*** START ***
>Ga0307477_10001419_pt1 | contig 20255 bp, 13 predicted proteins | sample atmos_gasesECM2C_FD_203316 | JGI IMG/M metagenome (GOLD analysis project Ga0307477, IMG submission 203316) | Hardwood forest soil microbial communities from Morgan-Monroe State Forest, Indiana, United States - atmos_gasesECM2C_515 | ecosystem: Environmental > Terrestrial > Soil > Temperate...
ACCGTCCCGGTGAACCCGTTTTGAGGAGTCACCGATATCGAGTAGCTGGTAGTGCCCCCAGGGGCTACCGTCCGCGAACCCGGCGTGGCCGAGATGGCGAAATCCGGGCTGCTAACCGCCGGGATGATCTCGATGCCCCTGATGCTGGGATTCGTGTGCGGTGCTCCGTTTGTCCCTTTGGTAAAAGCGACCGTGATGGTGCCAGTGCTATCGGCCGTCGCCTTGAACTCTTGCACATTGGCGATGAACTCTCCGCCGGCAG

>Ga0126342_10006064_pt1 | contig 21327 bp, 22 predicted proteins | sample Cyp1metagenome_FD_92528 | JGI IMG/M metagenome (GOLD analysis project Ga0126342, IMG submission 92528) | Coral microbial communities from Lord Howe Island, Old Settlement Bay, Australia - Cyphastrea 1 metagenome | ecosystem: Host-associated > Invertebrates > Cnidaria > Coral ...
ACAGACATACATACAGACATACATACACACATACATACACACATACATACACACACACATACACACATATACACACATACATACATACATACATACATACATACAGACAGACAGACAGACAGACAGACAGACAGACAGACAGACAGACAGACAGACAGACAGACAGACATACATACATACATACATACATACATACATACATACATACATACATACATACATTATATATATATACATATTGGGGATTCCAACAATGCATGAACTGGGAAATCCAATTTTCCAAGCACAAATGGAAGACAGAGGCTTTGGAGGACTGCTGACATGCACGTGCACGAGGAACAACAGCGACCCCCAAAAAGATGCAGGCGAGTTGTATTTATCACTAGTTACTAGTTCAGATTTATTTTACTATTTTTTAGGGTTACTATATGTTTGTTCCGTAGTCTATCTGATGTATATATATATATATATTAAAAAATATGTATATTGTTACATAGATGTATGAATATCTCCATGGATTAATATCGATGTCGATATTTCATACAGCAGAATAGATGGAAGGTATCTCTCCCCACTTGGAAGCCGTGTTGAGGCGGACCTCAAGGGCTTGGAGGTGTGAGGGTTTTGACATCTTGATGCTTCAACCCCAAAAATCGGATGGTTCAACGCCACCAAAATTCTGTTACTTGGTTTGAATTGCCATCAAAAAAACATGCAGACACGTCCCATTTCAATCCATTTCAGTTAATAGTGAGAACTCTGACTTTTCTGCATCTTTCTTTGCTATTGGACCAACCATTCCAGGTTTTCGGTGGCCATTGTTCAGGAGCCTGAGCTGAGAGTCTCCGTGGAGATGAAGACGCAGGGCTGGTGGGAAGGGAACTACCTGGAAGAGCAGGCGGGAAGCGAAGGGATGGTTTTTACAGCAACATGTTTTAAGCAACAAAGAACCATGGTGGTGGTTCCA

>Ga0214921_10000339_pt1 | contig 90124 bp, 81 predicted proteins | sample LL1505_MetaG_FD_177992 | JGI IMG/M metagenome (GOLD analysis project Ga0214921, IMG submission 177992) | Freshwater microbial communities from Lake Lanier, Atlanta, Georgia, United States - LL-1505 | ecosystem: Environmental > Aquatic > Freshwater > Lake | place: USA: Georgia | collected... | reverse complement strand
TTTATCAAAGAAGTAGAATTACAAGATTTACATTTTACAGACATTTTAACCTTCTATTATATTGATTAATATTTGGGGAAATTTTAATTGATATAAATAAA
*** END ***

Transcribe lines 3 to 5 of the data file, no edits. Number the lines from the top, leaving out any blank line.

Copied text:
>Ga0126342_10006064_pt1 | contig 21327 bp, 22 predicted proteins | sample Cyp1metagenome_FD_92528 | JGI IMG/M metagenome (GOLD analysis project Ga0126342, IMG submission 92528) | Coral microbial communities from Lord Howe Island, Old Settlement Bay, Australia - Cyphastrea 1 metagenome | ecosystem: Host-associated > Invertebrates > Cnidaria > Coral ...
ACAGACATACATACAGACATACATACACACATACATACACACATACATACACACACACATACACACATATACACACATACATACATACATACATACATACATACAGACAGACAGACAGACAGACAGACAGACAGACAGACAGACAGACAGACAGACAGACAGACAGACATACATACATACATACATACATACATACATACATACATACATACATACATACATTATATATATATACATATTGGGGATTCCAACAATGCATGAACTGGGAAATCCAATTTTCCAAGCACAAATGGAAGACAGAGGCTTTGGAGGACTGCTGACATGCACGTGCACGAGGAACAACAGCGACCCCCAAAAAGATGCAGGCGAGTTGTATTTATCACTAGTTACTAGTTCAGATTTATTTTACTATTTTTTAGGGTTACTATATGTTTGTTCCGTAGTCTATCTGATGTATATATATATATATATTAAAAAATATGTATATTGTTACATAGATGTATGAATATCTCCATGGATTAATATCGATGTCGATATTTCATACAGCAGAATAGATGGAAGGTATCTCTCCCCACTTGGAAGCCGTGTTGAGGCGGACCTCAAGGGCTTGGAGGTGTGAGGGTTTTGACATCTTGATGCTTCAACCCCAAAAATCGGATGGTTCAACGCCACCAAAATTCTGTTACTTGGTTTGAATTGCCATCAAAAAAACATGCAGACACGTCCCATTTCAATCCATTTCAGTTAATAGTGAGAACTCTGACTTTTCTGCATCTTTCTTTGCTATTGGACCAACCATTCCAGGTTTTCGGTGGCCATTGTTCAGGAGCCTGAGCTGAGAGTCTCCGTGGAGATGAAGACGCAGGGCTGGTGGGAAGGGAACTACCTGGAAGAGCAGGCGGGAAGCGAAGGGATGGTTTTTACAGCAACATGTTTTAAGCAACAAAGAACCATGGTGGTGGTTCCA

>Ga0214921_10000339_pt1 | contig 90124 bp, 81 predicted proteins | sample LL1505_MetaG_FD_177992 | JGI IMG/M metagenome (GOLD analysis project Ga0214921, IMG submission 177992) | Freshwater microbial communities from Lake Lanier, Atlanta, Georgia, United States - LL-1505 | ecosystem: Environmental > Aquatic > Freshwater > Lake | place: USA: Georgia | collected... | reverse complement strand